Drone strike survivors from Pakistan speak to Congress; only five lawmakers bother to show up (video)

In the video above, Rafiq ur Rahman, a drone strike survivor from Pakistan, speaks at a congressional briefing in Washington, DC convened by Rep. Alan Grayson (FL-09). The primary school teacher spoke with his daughter Nabila (9) and son Zubair (13). One year ago, they were injured in the same drone strike that killed their 67-year-old grandmother, Rafiq's mother, as she was tending crops in her garden.

Kevin Gosztola of Firedog lake attended the briefing, and writes: "It is heart-wrenching to hear a 13-year-old boy say, 'Congressman Grayson, I no longer love blue skies. In fact, I now prefer gray skies. The drones do not fly when the skies are gray,' because this is one of the few times he is not afraid he will be targeted by a drone."

From Kevin's report:

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Red carpet: rug made from slaughterhouse images


Rashid Rana's "Red Carpet 1" is a 2007 piece that appears to be a beautiful, intricate woven rug, but which actually consists of thousands of graphic images from Pakistan's slaughterhouse.

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At least 34 people have died in earthquakes in Iran

A 6.3 earthquake and one with a magnitude of 7.8 hit Western Iran in the course of just a week. These are largely rural areas, with a lot of mud brick buildings that tend to collapse when the earth shakes. It's hard to say how many casualties there are, in total. Scientifically speaking, the earthquakes were also fairly interesting, writes Chris Rowan at Highly Allochthonous. They happened in different — in fact, totally opposite — ways, with the smaller one happening as plates crashed into one another and the larger caused by tectonic plates moving away from each other. This was along the same plate boundary. How's that work? Rowan has the details.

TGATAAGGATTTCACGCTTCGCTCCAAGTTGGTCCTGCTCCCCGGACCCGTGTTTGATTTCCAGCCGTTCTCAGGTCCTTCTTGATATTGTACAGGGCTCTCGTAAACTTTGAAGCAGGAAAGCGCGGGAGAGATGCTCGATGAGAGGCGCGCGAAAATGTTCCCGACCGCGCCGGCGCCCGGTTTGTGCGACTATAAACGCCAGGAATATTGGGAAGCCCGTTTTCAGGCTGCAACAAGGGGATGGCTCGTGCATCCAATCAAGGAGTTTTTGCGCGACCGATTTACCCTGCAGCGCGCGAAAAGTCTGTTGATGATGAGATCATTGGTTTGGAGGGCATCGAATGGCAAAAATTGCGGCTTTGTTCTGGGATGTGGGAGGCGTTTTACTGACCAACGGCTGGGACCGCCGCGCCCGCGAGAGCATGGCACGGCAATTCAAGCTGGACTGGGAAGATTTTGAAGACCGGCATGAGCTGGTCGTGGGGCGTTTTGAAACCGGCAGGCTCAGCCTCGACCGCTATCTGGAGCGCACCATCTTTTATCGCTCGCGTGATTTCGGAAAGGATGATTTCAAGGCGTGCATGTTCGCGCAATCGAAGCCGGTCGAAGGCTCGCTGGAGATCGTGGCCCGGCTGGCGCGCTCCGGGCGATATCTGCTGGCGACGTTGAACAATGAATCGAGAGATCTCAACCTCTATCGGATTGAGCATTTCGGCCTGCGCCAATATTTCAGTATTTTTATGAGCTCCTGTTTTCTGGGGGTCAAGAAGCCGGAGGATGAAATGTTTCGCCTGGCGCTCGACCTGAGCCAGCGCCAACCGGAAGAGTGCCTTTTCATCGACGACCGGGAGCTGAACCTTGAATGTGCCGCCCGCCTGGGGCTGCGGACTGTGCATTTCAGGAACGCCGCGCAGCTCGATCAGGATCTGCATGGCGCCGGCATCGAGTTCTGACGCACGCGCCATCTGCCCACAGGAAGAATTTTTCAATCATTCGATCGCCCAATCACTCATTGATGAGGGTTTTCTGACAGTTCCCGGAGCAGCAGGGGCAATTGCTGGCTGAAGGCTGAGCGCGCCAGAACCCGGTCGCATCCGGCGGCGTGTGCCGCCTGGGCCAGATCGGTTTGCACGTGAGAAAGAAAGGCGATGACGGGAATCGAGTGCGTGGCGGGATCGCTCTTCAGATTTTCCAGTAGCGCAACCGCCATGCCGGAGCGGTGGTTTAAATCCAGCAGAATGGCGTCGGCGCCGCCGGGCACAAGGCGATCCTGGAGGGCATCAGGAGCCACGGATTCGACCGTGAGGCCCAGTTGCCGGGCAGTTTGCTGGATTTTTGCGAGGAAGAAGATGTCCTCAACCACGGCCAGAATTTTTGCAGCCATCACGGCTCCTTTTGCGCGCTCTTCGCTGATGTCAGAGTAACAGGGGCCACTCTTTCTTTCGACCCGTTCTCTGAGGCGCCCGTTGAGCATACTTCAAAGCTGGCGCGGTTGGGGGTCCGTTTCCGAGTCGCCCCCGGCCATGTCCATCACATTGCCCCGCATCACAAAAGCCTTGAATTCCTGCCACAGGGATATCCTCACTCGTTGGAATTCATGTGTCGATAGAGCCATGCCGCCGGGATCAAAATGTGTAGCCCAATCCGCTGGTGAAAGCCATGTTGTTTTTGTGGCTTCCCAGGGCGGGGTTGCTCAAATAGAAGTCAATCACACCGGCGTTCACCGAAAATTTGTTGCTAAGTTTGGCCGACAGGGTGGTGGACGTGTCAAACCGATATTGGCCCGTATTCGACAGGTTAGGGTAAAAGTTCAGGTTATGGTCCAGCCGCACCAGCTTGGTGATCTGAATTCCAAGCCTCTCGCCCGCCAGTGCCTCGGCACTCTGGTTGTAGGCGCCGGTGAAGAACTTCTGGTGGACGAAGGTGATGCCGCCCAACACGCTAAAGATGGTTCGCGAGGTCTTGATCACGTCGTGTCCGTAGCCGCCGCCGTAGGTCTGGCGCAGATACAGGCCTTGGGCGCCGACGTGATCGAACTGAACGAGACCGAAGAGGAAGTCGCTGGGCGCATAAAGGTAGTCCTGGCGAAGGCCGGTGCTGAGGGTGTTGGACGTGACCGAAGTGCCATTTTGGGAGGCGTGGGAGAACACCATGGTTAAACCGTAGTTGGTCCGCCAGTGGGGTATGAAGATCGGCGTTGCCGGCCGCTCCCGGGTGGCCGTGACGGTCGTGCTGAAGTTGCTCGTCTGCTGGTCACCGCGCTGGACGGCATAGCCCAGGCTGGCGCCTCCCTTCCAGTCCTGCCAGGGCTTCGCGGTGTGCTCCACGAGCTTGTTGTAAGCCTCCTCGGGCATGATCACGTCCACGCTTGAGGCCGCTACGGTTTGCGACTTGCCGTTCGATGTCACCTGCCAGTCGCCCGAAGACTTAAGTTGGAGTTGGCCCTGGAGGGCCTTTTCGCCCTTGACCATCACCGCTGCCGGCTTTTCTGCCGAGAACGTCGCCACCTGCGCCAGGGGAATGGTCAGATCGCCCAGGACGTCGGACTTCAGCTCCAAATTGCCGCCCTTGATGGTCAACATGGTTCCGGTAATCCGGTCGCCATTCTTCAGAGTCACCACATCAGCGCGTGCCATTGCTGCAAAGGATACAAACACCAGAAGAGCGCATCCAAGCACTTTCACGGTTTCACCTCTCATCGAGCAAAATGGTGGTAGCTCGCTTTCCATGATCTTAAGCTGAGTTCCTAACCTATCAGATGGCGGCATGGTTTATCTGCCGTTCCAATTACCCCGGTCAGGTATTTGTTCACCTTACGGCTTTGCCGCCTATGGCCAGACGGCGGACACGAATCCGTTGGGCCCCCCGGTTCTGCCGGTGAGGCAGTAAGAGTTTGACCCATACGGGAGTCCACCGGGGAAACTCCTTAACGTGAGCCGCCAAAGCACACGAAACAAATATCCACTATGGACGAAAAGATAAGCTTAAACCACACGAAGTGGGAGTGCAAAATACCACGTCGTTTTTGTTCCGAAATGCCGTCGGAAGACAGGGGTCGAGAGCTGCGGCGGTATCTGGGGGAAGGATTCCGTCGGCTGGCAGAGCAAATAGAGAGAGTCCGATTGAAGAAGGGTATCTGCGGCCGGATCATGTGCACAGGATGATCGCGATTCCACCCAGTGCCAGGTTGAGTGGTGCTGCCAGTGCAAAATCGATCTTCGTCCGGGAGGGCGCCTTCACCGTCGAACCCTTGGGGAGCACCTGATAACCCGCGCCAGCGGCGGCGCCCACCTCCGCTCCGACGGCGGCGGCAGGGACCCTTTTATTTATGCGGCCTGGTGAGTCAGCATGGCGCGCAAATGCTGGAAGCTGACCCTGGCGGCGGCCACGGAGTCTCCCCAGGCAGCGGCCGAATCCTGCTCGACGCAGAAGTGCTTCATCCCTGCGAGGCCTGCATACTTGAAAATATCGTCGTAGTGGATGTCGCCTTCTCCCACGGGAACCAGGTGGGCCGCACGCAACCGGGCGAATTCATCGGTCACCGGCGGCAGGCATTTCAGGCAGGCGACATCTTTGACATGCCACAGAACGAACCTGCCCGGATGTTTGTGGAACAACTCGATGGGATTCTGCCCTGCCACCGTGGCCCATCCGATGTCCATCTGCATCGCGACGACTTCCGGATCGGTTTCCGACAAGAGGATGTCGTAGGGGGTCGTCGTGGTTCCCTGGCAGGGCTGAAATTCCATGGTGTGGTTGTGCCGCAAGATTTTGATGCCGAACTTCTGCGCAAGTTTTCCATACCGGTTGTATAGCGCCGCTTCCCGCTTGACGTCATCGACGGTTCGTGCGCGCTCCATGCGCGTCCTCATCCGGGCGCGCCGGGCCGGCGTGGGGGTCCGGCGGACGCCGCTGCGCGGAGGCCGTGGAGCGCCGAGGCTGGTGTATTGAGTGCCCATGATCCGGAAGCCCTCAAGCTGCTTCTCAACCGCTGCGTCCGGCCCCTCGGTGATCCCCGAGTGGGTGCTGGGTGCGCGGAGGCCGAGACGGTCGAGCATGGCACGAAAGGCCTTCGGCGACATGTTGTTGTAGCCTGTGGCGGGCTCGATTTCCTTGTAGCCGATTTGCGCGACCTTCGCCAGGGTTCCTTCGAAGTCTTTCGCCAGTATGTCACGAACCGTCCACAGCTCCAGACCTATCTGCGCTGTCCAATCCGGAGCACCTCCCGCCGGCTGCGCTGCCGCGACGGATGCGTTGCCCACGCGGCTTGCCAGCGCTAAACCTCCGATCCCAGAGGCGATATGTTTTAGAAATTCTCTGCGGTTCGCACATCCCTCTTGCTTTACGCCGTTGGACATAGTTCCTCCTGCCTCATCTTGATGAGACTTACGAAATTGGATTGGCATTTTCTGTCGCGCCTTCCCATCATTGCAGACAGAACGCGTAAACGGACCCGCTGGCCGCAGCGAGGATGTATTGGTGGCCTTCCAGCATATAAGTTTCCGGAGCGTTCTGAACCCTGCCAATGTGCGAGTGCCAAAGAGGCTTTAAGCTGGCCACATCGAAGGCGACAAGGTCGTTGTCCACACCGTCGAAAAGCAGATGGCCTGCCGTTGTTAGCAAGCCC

YouTube unbanned in Pakistan for 3 minutes

Salman Masood: "A ban on YouTube, which Pakistan imposed after an anti-Islam video caused riots in much of the Muslim world, was lifted Saturday, only to be reinstated — after three minutes — when it was discovered that blasphemous material was still available on the site."

CIA fake vaccine program will have wide-ranging effects on health of Pakistani children

Remember how the CIA used a phony vaccination campaign in order to collect DNA samples from Osama Bin Laden's family? (If this is news to you, there are lots of places to get the backstory. Suffice to say, it's morally grotesque. A doctor working with the CIA went around the region near the Bin Laden compound and gave inadequate doses of the vaccine, leaving behind kids whose parents thought they were protected from Hepatitis B, but who were, in fact, not.) This month, Taliban military leaders banned a U.S.-funded polio vaccination campaign from operating in the regions of Pakistan that they control. Polio is endemic in Pakistan. (Via Emily Willingham)

Osama Bin Laden's lady problems

An AP article out today details the intimate and internal conflicts in the Osama bin Laden household, prior to his assassination at the hands of US forces last year. Snip: "He spent his last weeks in a house divided, amid wives riven by suspicions." ISI officials describe his eldest wife, Saudi-born Khairiah Saber, whom they interrogated after the raid: "She is so aggressive that she borders on being intimidating."

Pakistani newspaper ad seeks bids for a Great Firewall of Pakistan


The ad, clipped from one of the national Pakistani newspapers today (it apparently ran in all of them), seeks bids for a national censoring firewall: "Each box should be able to handle a block list of up to 50 million URLs (concurrent unidirectional filtering capacity) with processing delay of not more than 1 milliseconds."

(Thanks, Shari!)